Annesley Hall

Annesley Hall

Annesley is situated eight miles north-west of Nottingham, close to the Derbyshire border. Most of the area is more than 500 feet above sea level.

Annesley was spelled ‘Aneslei’ in the Domesday Book, which roughly means that a man named “An” lived in an area of cleared woodland. Recorded in the Domesday Book is also the name of the last Saxon lord of Annesley, Levinot, and the fact that the settlement was worth 40 shillings. William the Conqueror soon granted the manor of Annesley to a Norman lord named Ralph Fitz-Hubert (who also owned Kirkby-in-Ashfield). However, the Fitz-Hubert family connection with Annesley ended by 1154, when Robert Fitz-Hubert was besieged and captured at Devises Castle.

Ralph Britto de Annesley suceeded Richard, and founded Felly Priory in 1156. This was located about one and a half miles south west of the present site of Annesley Hall. Ralph Britto was the first in his family to use the surname of Annesley taken from his manor. He spelled in Annesleia or Anneslega, but later it became the familiar spelling of Annesley. Ralph died between 1156 and 1161 and was buried by the alter of Felly Priory Church.

The Annesleys of Annesley continued as Lords of the Manor until the 15th century. John Annesley Esq. and his wife Isobell had a daughter Alice, who was six years old when her father died leaving Alice the heiress. She married cir 1442 to George Chaworth, third son of Sir Thomas Chaworth, Knight of Wiverton.

The Chaworth’s eventually made the manor of Annesley their home, and continued as Lords of the Manor until the beginning of the 19th century. One of the family, William Chaworth (born 1726) died after being wounded in a duel by Lord Byron in 1765. The Chaworth line continued until 1790, when George Chaworth Esq. died leaving his only child Mary Ann as heiress to the lands. They were conveyed to John Musters, the Squire of Colwick’s son, on their marriage in 1805. The family took the name Chaworth-Musters and made Annesley their home.

John C. Musters took over the property in 1859, and made extensive changes to the land around the hall. Particularly, he took down the houses which mainly comprised Annesley village and turned the land into gardens for the Hall. This was probably about the time when new cottages were built on the Derby Road; nearer to where the new church would eventually be located.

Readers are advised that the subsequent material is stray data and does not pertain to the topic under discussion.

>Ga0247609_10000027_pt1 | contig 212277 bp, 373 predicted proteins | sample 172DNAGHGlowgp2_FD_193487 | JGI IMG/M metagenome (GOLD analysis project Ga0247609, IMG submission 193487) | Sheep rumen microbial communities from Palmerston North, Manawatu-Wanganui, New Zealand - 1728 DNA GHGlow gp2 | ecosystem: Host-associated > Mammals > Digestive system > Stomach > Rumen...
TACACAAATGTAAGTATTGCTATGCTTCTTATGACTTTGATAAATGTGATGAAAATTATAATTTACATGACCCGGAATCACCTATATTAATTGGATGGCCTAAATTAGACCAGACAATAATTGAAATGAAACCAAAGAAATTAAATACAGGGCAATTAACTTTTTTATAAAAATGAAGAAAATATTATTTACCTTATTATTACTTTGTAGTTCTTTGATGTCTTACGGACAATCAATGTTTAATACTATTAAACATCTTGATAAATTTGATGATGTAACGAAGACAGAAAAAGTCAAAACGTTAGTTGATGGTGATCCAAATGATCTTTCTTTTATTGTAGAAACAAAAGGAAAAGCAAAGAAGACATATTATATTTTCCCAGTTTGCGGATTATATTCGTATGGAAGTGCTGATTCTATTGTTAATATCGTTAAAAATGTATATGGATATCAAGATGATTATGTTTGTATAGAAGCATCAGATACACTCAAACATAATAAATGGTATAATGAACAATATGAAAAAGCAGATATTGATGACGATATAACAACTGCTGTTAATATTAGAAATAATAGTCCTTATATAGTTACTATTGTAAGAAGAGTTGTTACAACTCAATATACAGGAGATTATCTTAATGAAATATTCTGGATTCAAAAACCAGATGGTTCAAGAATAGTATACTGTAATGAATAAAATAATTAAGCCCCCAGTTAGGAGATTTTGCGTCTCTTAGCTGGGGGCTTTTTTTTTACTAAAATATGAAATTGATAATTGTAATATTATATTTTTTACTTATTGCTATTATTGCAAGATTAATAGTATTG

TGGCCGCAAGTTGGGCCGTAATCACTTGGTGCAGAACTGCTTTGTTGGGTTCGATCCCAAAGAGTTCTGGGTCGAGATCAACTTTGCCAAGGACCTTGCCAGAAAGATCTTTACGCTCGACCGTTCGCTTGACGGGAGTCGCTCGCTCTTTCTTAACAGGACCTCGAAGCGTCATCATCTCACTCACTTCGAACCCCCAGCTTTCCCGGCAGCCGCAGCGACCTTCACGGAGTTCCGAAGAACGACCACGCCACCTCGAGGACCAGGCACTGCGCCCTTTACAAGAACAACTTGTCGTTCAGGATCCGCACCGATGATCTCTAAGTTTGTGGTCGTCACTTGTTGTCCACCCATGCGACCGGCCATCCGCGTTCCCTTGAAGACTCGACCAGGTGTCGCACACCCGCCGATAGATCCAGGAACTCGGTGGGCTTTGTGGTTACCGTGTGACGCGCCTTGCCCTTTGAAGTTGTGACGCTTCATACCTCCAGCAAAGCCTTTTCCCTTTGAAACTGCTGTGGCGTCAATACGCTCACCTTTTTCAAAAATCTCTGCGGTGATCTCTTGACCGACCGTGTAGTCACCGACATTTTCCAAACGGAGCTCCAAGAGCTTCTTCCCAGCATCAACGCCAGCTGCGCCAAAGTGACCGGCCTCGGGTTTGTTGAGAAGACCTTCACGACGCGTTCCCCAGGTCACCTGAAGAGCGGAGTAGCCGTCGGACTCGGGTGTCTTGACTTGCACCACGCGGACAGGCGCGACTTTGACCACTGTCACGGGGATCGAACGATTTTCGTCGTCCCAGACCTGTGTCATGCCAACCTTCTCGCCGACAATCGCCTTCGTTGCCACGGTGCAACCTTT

The Hall finally passed out of the hands of the Chaworth-Musters family in 1973, when they sold the property to live at Felly Priory.

The Hall has since fallen into disrepair, and its current owners do not appear to have any interest in renovating the property.

First Broadcast: 7th December 2004

2 thoughts on “Annesley Hall”

  1. hi I’ve seen the episode where most haunted went to investigate Annesley Hall and I would like to acknowledge that i went to Annesley Hall with college doing a performing arts degree, whilst we was there I did see the young lady called Elizabeth within the gardens of Annesley Hall unless it was another entity. I also recall seeing the “poltergeist” called William,
    We went just before Most Haunted in october 2004. We stayed overnight and i can still recall everything like it only yesterday, there was so many noises that no one could explain and within the first floor i felt has something didn’t want us there, like it was trying to say none of you supposed to be here. Unfortunately we wasn’t allowed into the clock tower but the atmosphere in Annesley Hall and the Gardens was very nerving to me and my fellow class mates.

  2. could you go back to annesly hall because i havent seen the one were your there so id love you to and send the episode to me if you do it thanxx Josh Hardwick xx

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